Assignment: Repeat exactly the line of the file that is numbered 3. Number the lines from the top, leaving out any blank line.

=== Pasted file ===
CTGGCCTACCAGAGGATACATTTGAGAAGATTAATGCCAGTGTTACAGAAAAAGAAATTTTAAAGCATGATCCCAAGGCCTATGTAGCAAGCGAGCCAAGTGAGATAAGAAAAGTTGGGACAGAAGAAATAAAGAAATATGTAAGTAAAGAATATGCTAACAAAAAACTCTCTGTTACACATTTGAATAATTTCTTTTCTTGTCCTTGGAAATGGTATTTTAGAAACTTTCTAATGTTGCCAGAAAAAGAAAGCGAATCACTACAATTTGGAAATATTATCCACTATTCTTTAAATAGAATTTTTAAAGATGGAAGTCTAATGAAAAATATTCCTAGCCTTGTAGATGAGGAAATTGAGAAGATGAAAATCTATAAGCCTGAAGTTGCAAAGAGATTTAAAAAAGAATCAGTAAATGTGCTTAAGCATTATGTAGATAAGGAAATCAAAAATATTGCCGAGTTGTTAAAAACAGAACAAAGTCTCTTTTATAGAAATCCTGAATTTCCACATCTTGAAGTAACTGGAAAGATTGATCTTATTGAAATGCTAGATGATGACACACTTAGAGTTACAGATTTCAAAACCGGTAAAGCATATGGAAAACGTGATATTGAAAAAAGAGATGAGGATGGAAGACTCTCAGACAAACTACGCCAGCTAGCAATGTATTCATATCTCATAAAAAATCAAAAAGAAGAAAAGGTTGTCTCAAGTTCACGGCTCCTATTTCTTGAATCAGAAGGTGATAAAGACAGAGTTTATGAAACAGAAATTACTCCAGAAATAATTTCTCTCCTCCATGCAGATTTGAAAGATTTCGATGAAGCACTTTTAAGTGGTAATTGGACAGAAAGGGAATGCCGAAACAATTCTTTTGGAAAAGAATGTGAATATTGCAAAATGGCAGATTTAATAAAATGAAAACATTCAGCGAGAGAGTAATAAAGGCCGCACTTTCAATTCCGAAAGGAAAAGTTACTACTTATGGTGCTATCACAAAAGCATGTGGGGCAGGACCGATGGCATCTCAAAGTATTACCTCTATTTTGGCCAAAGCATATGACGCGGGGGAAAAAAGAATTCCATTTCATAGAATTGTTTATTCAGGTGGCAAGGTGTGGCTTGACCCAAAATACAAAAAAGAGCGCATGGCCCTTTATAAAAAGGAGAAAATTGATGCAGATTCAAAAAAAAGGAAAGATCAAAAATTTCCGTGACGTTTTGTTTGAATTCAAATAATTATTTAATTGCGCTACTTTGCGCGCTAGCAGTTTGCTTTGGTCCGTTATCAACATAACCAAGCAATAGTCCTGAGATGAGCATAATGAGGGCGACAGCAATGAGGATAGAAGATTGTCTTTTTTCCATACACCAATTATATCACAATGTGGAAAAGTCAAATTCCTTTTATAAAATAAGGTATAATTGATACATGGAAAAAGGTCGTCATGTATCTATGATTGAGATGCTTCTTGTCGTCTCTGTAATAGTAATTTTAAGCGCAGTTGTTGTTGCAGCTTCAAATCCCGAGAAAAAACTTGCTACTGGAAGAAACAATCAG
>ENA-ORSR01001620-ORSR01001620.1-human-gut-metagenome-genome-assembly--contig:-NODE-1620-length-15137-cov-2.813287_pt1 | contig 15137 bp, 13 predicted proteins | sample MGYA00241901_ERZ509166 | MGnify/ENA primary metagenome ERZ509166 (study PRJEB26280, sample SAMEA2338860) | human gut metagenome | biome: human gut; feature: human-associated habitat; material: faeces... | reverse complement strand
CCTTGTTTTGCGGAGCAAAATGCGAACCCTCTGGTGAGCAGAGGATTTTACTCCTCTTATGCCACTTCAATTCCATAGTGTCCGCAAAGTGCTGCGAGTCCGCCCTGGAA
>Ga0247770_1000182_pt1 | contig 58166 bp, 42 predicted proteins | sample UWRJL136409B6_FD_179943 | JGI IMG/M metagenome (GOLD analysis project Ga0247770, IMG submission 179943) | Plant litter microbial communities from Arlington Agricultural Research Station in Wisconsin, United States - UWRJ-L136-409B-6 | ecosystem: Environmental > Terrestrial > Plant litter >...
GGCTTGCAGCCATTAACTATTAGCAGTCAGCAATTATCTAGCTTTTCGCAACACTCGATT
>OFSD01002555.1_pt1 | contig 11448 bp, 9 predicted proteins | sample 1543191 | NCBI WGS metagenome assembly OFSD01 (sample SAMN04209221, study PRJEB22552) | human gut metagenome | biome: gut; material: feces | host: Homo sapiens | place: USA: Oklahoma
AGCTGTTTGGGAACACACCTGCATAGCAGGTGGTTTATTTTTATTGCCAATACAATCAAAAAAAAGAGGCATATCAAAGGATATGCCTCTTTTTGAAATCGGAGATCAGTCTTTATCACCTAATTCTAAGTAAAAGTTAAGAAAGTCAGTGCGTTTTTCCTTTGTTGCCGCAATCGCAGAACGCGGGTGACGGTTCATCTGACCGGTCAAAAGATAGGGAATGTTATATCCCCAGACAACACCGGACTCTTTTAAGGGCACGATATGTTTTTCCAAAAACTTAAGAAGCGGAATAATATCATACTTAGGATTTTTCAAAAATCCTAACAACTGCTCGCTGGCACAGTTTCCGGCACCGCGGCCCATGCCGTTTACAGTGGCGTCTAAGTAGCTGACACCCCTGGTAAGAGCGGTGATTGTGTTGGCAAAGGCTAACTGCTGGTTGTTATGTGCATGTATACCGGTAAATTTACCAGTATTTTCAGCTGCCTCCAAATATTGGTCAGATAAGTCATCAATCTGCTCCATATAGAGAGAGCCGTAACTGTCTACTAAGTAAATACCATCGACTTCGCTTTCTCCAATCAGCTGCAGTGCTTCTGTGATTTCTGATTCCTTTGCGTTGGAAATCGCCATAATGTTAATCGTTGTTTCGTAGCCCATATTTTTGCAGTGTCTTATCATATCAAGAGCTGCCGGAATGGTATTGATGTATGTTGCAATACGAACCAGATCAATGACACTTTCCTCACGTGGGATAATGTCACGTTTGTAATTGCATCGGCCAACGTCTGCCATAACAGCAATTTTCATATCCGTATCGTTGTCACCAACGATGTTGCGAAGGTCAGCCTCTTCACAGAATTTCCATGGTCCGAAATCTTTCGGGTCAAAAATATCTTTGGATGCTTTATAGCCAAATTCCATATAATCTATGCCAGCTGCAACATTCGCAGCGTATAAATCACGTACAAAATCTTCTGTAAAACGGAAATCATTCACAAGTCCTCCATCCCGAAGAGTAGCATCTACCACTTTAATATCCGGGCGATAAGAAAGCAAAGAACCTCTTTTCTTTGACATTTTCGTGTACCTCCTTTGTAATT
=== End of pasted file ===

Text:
CCTTGTTTTGCGGAGCAAAATGCGAACCCTCTGGTGAGCAGAGGATTTTACTCCTCTTATGCCACTTCAATTCCATAGTGTCCGCAAAGTGCTGCGAGTCCGCCCTGGAA